If you’re new to web design and development, starting your own agency or are just getting to grips with freelancing – here are some handy tips to avoid mistakes on quoting for projects.
When I originally drafted this post I titled it “Dark UX patterns and Company Ethics” but I think the problem goes even deeper than that.
Maybe I’m late to the party but designing websites in a static fashion in something like Photoshop (or even Sketch) isn’t working anymore.
A fast and performant website is incredibly important. Mobile and tablet usage are on the rise, people are busy and increasingly impatient, everyone wants to get to content more quickly. Although this post is tailored to WordPress there are still some great takeaways for any web project so even if you’re not running a WordPress website, read on to learn some neat tips and tricks you may not have already heard of.
I’ve got a friend who reminded me of this situation recently, now let me setup the story.
You’re a freelancer/agency/professional and you are good at your job. You’re busy, right? You’re really busy and you have clients and projects and schedules and proposals to write. If you’re good you should be busy, if the client wants to use you, you should be busy – that’s kind of the point.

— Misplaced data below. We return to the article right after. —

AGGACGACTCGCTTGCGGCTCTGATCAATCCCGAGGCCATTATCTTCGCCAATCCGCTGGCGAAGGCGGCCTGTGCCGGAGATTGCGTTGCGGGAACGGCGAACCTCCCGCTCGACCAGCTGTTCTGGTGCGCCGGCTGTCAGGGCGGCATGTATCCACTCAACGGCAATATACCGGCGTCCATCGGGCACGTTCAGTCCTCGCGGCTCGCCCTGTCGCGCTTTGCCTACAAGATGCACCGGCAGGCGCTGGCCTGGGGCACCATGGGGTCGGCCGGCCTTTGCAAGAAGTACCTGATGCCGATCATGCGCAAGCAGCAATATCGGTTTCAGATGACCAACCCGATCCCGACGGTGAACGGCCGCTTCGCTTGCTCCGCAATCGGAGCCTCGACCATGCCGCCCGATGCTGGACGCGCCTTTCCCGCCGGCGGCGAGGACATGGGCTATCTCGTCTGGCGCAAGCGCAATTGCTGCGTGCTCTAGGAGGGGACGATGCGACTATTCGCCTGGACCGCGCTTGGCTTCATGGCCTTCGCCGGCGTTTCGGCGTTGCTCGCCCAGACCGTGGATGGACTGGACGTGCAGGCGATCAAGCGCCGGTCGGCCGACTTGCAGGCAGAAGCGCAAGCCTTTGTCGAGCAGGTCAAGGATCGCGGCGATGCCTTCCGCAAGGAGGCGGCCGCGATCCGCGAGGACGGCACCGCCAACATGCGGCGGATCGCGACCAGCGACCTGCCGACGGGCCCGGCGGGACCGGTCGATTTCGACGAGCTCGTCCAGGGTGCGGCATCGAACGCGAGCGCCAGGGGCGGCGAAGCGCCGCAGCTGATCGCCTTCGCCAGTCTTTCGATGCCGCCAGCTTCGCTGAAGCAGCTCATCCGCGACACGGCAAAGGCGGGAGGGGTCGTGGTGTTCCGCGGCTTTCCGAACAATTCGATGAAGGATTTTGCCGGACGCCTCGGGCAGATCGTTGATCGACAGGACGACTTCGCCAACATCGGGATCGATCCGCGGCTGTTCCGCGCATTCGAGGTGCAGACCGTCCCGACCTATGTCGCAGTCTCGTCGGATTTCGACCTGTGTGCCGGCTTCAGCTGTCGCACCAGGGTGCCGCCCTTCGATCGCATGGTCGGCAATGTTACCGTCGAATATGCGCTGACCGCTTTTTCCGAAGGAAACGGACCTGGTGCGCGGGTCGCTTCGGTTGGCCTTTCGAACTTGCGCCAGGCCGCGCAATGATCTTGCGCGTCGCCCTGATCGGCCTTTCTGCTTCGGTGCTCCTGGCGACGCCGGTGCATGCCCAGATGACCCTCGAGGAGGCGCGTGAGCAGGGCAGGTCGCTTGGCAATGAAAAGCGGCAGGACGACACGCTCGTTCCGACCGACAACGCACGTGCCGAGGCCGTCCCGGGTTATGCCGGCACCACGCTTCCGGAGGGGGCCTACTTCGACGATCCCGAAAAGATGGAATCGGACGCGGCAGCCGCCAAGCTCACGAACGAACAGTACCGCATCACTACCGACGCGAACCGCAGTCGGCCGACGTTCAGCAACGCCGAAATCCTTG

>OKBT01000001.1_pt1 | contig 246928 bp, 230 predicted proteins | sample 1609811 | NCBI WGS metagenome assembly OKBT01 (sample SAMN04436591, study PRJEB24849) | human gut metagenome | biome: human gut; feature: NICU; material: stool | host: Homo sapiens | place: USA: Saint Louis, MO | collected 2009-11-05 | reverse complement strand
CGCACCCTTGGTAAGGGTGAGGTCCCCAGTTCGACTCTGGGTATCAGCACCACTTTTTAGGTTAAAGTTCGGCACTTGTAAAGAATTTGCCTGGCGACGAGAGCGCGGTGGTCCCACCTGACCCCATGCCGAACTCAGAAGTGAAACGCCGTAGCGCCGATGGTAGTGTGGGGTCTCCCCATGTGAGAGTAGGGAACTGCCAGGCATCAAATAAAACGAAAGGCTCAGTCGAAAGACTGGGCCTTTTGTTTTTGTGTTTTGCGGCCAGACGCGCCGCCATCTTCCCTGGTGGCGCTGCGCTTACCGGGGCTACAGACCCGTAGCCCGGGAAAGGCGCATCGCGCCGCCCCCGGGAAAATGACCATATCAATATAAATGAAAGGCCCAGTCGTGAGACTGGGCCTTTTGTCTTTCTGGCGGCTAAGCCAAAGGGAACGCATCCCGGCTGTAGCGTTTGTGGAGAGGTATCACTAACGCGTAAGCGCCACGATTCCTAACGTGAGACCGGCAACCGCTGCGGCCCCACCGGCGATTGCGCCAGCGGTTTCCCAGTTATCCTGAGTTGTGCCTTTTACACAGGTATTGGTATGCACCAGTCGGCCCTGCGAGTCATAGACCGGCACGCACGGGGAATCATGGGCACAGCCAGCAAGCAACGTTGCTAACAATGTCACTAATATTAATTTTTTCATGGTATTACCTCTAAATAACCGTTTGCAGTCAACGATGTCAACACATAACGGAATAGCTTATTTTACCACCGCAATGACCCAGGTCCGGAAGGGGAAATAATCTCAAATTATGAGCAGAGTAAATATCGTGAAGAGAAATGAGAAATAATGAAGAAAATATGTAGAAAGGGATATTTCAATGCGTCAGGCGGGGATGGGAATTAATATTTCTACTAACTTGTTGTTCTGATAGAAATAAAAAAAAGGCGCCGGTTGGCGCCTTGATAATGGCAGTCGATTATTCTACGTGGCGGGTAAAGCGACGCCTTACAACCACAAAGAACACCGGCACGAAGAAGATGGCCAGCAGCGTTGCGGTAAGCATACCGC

Well, imagine this scenario and I’m sure many of you have been there, I know I have in the past. You spend weeks of back and forth with a client, getting their requirements right, getting every aspect of the project mapped out. The Project Specification is sorted, you’ve got enough to write a proposal and provide a quote. Great, well done!
If you’ve googled the above title like me and came up with a bunch of links on how to enqueue (or load) CSS or JS whilst you are in the admin area, you will have had a ton of stuff related to admin_enqueue_scripts which you don’t want…
It’s been a while since I relaunched my company website, 2nd Floor. I worked hard to get the best performance I could from the website, running multiple page speed tests and really trying to hone it down.
After hours of experimentation (yes I got a bit obsessed with it) I was able to get a good compromise between page speed and sensible site maintenance.